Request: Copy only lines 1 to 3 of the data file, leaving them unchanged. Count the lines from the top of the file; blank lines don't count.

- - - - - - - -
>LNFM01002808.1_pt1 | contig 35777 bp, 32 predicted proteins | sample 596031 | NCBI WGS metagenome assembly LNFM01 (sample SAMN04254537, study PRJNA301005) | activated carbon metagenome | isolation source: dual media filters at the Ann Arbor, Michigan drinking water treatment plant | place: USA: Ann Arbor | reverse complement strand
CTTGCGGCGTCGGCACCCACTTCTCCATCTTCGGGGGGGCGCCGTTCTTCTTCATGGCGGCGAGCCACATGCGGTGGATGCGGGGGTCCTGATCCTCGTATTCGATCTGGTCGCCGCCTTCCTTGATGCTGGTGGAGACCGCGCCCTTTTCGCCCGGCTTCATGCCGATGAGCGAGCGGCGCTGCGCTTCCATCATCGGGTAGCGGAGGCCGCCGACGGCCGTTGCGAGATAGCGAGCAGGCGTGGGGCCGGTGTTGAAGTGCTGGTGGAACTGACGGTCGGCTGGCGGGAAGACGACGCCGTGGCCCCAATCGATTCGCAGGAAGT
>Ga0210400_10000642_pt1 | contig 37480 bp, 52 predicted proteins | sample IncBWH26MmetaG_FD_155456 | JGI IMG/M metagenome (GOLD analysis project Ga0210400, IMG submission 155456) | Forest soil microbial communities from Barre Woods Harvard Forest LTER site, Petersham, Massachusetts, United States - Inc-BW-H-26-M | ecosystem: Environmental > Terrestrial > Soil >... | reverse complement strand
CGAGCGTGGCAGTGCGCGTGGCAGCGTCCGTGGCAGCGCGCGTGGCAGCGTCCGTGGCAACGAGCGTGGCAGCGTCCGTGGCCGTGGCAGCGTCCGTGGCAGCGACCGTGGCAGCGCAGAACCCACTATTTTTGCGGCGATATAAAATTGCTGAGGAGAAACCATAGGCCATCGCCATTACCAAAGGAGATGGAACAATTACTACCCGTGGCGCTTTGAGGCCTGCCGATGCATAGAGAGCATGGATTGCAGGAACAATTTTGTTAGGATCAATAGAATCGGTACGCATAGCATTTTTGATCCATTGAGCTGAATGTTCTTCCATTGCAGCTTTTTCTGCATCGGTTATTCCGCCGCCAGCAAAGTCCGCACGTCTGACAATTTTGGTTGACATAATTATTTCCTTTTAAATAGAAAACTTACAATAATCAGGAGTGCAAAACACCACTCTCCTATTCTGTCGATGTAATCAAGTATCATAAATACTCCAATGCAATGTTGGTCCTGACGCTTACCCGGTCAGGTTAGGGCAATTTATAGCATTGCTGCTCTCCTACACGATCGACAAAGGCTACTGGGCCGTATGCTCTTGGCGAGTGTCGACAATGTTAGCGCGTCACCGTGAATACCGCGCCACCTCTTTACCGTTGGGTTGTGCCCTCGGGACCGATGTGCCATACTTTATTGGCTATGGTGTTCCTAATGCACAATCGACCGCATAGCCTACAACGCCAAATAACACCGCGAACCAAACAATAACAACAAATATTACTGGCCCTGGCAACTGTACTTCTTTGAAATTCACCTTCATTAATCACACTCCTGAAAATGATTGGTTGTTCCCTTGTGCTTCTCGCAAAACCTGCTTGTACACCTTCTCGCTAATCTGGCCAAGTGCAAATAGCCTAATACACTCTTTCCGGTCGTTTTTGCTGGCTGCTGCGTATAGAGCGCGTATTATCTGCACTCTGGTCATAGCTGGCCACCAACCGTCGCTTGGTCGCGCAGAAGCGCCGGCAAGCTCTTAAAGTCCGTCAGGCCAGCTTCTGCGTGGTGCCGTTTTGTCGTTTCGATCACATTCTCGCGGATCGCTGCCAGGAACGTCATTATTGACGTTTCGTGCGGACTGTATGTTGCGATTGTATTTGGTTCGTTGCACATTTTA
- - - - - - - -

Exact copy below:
>LNFM01002808.1_pt1 | contig 35777 bp, 32 predicted proteins | sample 596031 | NCBI WGS metagenome assembly LNFM01 (sample SAMN04254537, study PRJNA301005) | activated carbon metagenome | isolation source: dual media filters at the Ann Arbor, Michigan drinking water treatment plant | place: USA: Ann Arbor | reverse complement strand
CTTGCGGCGTCGGCACCCACTTCTCCATCTTCGGGGGGGCGCCGTTCTTCTTCATGGCGGCGAGCCACATGCGGTGGATGCGGGGGTCCTGATCCTCGTATTCGATCTGGTCGCCGCCTTCCTTGATGCTGGTGGAGACCGCGCCCTTTTCGCCCGGCTTCATGCCGATGAGCGAGCGGCGCTGCGCTTCCATCATCGGGTAGCGGAGGCCGCCGACGGCCGTTGCGAGATAGCGAGCAGGCGTGGGGCCGGTGTTGAAGTGCTGGTGGAACTGACGGTCGGCTGGCGGGAAGACGACGCCGTGGCCCCAATCGATTCGCAGGAAGT
>Ga0210400_10000642_pt1 | contig 37480 bp, 52 predicted proteins | sample IncBWH26MmetaG_FD_155456 | JGI IMG/M metagenome (GOLD analysis project Ga0210400, IMG submission 155456) | Forest soil microbial communities from Barre Woods Harvard Forest LTER site, Petersham, Massachusetts, United States - Inc-BW-H-26-M | ecosystem: Environmental > Terrestrial > Soil >... | reverse complement strand